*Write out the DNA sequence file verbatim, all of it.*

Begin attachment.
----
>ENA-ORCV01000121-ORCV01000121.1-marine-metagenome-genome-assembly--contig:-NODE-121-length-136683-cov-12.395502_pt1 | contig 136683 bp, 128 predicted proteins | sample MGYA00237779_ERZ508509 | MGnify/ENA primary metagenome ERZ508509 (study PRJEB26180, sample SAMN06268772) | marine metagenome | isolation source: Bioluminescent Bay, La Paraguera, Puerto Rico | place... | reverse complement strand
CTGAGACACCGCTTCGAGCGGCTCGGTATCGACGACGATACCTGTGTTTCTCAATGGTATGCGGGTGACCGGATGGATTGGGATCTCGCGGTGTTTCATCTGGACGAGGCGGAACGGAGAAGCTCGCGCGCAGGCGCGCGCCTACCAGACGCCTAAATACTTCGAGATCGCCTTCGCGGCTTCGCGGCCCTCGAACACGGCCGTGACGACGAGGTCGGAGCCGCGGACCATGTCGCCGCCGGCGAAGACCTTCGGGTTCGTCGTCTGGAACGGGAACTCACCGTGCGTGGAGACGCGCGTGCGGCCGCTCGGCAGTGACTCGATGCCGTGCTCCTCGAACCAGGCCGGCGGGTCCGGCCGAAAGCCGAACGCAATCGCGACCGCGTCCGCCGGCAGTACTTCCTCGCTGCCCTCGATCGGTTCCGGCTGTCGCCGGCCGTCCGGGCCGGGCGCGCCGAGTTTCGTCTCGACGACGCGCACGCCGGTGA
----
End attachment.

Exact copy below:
>ENA-ORCV01000121-ORCV01000121.1-marine-metagenome-genome-assembly--contig:-NODE-121-length-136683-cov-12.395502_pt1 | contig 136683 bp, 128 predicted proteins | sample MGYA00237779_ERZ508509 | MGnify/ENA primary metagenome ERZ508509 (study PRJEB26180, sample SAMN06268772) | marine metagenome | isolation source: Bioluminescent Bay, La Paraguera, Puerto Rico | place... | reverse complement strand
CTGAGACACCGCTTCGAGCGGCTCGGTATCGACGACGATACCTGTGTTTCTCAATGGTATGCGGGTGACCGGATGGATTGGGATCTCGCGGTGTTTCATCTGGACGAGGCGGAACGGAGAAGCTCGCGCGCAGGCGCGCGCCTACCAGACGCCTAAATACTTCGAGATCGCCTTCGCGGCTTCGCGGCCCTCGAACACGGCCGTGACGACGAGGTCGGAGCCGCGGACCATGTCGCCGCCGGCGAAGACCTTCGGGTTCGTCGTCTGGAACGGGAACTCACCGTGCGTGGAGACGCGCGTGCGGCCGCTCGGCAGTGACTCGATGCCGTGCTCCTCGAACCAGGCCGGCGGGTCCGGCCGAAAGCCGAACGCAATCGCGACCGCGTCCGCCGGCAGTACTTCCTCGCTGCCCTCGATCGGTTCCGGCTGTCGCCGGCCGTCCGGGCCGGGCGCGCCGAGTTTCGTCTCGACGACGCGCACGCCGGTGA